‘But came the waves and washed it away’: Exploring Sanibel’s coastal dynamics

5 – minute read

In one of the earliest sonnets in English, Edmund Spenser illustrated the futility of carving a name into the sandy shore of a local beach when he wrote, “One day I wrote her name upon the strand, / But came the waves and washed it away.”


Christopher Daly, assistant professor in The Water School at Florida Gulf Coast University, researches how storm waves wash away more than just names in the sand — and what local municipalities can do to prevent further damage to Southwest Florida’s beaches.


“Waves and tides move sediment along our coasts, shaping it into the landscape we see today,” Daly says. Understanding how Florida’s coasts are affected by storms will better prepare local leaders to adapt.

Professor conducting beach erosion study with students
Christopher Daly’s coastal dynamics class trekked to Sanibel to measure beach erosion.

In 2022, Sanibel Island, Fort Myers Beach and Pine Island bore the brunt of Hurricane Ian’s Category 4 winds and storm surge upon landfall. Since then, Daly’s coastal dynamics class has trekked to Sanibel to measure beach erosion.


“By repeating these surveys at the same location, we can get a history of shoreline change with time,” he says.


On a Saturday morning in February, he brought his students to Sanibel’s Tarpon Bay Beach to survey two ebb surge channels carved deep by Ian’s storm surge. One such channel west of mile marker 4.5 serves as a walkway to and from the waterfront and is nestled between two dune mounds. Atop one, Daly and six students set up surveying equipment and he demonstrates how to take height measurements at regular intervals along the path.


The measurements taken from the back of the dune down to the surf will establish the beach’s profile or change in elevation. This simple but important statistic will tell Daly whether the area is accreting (accumulating more sand and sediment) or eroding (gradually wearing away).

While the profile team works in the dunes, Daly gathers the wave team at the shoreline. They have a heavy-duty meter stick, an open reel tape measure and a pressure sensor clipped by carabiner and rope to a yellow buoy tagged “FGCU research: please do not disturb.”


“Those of you going out into the water, not further than waist deep,” Daly announces.


The shortest member of the team refuses to go out and everyone laughs, but she’s not the only one reluctant to get in the water. White-capped peaks churn and crash against the sandy shore. The rip current forecast level is “moderate,” so Daly takes the pressure sensor 30 meters into the surf while two students who joined him in the water stay closer to shore.


The rest of the wave team remains dry on land, even avoiding the swash or the turbulent water that washes up on the beach after an incoming wave breaks.


During a hurricane, wind pushes water from the ocean toward shore, where it combines with the normal tides to form a storm surge. Ian’s surge increased the water to 13 feet on Sanibel. After setting the pressure sensor 30 meters out, Daly and the two waterlogged students use the meter stick to estimate the day’s breaking waves at 2 feet.

Professor showing student how to use GPS
Daly shows a student how to use the handheld GPS unit.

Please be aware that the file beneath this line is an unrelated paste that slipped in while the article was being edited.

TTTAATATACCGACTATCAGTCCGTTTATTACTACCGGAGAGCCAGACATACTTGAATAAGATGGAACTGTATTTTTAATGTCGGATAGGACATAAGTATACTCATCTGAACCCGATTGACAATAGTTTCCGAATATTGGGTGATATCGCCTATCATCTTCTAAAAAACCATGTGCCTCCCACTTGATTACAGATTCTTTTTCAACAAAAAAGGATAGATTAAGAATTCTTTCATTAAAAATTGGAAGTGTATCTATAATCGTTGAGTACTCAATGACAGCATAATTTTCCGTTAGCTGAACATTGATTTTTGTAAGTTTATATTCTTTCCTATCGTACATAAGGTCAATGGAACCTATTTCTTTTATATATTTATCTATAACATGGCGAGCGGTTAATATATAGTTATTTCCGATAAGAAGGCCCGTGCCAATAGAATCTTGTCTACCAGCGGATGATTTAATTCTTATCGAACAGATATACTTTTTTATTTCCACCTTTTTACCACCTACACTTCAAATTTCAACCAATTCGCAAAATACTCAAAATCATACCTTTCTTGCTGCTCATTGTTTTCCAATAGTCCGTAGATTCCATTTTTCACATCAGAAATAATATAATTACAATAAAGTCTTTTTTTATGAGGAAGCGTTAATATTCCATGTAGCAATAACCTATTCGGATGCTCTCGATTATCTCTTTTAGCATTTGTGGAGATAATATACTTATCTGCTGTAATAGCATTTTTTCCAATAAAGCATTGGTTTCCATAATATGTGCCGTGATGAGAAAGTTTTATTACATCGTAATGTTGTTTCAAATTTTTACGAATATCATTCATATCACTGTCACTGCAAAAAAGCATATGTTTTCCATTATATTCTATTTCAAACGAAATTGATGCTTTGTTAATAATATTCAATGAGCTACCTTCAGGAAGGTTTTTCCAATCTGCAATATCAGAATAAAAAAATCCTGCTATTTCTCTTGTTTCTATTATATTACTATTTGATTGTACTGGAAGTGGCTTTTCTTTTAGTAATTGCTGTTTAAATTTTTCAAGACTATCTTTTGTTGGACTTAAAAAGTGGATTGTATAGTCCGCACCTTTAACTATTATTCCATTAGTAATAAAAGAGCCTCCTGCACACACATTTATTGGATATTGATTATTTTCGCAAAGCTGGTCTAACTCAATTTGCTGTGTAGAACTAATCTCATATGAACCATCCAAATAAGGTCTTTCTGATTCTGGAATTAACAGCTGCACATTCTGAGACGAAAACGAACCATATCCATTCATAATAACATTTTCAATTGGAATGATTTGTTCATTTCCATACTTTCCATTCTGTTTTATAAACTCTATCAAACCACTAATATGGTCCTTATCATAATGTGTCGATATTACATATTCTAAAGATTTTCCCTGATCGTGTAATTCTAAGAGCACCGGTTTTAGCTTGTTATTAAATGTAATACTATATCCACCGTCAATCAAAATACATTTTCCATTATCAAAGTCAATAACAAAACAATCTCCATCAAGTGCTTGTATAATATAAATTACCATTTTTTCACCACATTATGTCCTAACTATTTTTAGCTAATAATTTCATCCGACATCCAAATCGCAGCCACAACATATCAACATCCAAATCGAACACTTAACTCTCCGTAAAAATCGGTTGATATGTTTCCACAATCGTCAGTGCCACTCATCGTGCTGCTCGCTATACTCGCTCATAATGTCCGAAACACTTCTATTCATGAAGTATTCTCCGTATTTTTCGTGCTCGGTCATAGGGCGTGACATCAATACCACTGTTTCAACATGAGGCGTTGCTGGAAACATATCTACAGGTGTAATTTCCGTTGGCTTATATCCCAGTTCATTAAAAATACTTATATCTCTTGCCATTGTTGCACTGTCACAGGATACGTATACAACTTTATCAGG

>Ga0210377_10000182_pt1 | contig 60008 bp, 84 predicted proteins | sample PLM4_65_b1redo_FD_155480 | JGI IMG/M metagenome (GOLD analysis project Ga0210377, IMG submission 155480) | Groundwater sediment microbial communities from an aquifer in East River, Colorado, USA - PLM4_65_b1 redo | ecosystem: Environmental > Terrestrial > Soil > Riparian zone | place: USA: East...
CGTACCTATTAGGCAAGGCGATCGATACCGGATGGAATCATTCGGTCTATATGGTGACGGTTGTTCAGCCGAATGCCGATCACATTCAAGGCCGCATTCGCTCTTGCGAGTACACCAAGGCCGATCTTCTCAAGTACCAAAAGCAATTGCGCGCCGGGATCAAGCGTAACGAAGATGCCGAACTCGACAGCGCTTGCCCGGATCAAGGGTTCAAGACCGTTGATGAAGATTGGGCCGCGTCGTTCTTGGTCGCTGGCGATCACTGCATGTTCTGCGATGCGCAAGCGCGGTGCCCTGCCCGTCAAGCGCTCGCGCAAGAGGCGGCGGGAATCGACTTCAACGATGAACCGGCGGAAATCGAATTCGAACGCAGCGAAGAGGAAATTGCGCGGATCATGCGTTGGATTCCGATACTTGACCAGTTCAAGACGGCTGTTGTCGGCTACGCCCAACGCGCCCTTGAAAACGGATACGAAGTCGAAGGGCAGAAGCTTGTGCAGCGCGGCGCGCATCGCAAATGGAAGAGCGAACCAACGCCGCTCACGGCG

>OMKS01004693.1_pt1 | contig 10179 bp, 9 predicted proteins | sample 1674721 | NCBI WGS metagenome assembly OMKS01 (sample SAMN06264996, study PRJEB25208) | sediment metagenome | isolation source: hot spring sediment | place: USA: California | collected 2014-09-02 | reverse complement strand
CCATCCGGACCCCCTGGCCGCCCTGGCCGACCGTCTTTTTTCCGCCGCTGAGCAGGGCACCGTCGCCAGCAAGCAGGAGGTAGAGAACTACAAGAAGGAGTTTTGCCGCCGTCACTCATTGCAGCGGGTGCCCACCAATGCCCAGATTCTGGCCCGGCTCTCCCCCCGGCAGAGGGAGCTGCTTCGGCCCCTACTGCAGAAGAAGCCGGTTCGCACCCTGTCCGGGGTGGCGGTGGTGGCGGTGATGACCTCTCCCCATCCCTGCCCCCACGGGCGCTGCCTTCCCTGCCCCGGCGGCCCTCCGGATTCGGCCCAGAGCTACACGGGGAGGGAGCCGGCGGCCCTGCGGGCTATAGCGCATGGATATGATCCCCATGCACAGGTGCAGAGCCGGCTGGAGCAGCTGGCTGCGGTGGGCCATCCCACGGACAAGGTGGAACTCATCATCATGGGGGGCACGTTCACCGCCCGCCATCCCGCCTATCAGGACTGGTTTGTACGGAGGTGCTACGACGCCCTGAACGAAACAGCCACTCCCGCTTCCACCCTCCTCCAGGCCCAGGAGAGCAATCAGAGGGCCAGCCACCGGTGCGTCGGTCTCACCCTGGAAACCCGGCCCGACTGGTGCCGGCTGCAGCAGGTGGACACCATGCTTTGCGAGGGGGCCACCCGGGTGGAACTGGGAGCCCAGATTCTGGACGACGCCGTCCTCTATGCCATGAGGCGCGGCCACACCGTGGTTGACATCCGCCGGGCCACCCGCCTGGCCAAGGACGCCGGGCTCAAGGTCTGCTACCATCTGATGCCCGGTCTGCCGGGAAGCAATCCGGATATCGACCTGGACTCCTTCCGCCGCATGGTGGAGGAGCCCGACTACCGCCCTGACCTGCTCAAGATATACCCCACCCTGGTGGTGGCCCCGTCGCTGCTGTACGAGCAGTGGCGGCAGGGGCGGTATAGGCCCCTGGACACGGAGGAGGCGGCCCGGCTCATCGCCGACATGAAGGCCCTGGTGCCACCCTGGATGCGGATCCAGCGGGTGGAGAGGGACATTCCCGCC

Daly walks out of the Gulf of Mexico to find the sediment team. Using plastic bags, labels, markers and a trowel, their task is to take samples of sediment and sand for testing back at The Water School.


“Waves and tides move sediment and shape the land in which millions of people live. Considering the expected effects of climate change, knowing how sandy coasts will evolve in the future presents a challenge for society in how we are able to adapt,” he says.


He notes some of those adaptations will affect Southwest Florida’s sediment budgets or the balance between sediment added to and removed from the beach.


His research helps inform local governments about the types of mitigation efforts that work best to keep sand and sediment on the beach during a storm.

Two hours later, Daly and his students move to a point a quarter-mile east on Sanibel. The profile, wave and sediment teams repeat their processes to compare data from the two sites once they return to the classroom.

Professor and students doing research
Back in the classroom, Daly goes over data with students Kylin Meredith, center, and Julie Rafael.

There’s a certain redundancy to doing the work this way. Except for taking sediment samples, most of the data collection done by the students can be accomplished faster using a geographic information systems (GIS) drone. Daly and his Water School colleagues documented the post-storm overwash in January, and FGCU graduate students are working with faculty to analyze the data.


So why is Daly teaching the older, slower methods of data collection? For the same reason schools teach long division when calculators exist: The initial exposure to “old school” methods is crucial in developing critical-thinking skills and problem-solving abilities.


“While data can be collected quicker using tools such as drones and GIS, there’s still value in using slower methods,” says Sophie Kegler, one of the field trip participants. The Orlando native majoring in marine science says using these methods allows students like her to learn about the effects on beach profiles, wave interactions and sediment transportation, and lets students verify data collected in the technology-based methods.


In the afternoon, the students pack up their equipment and wait for Daly to retrieve the pressure sensor for the last time. He steps out of the Gulf, leaving behind nothing but footprints.


But it’s high tide — and so the waves come and wash them away.

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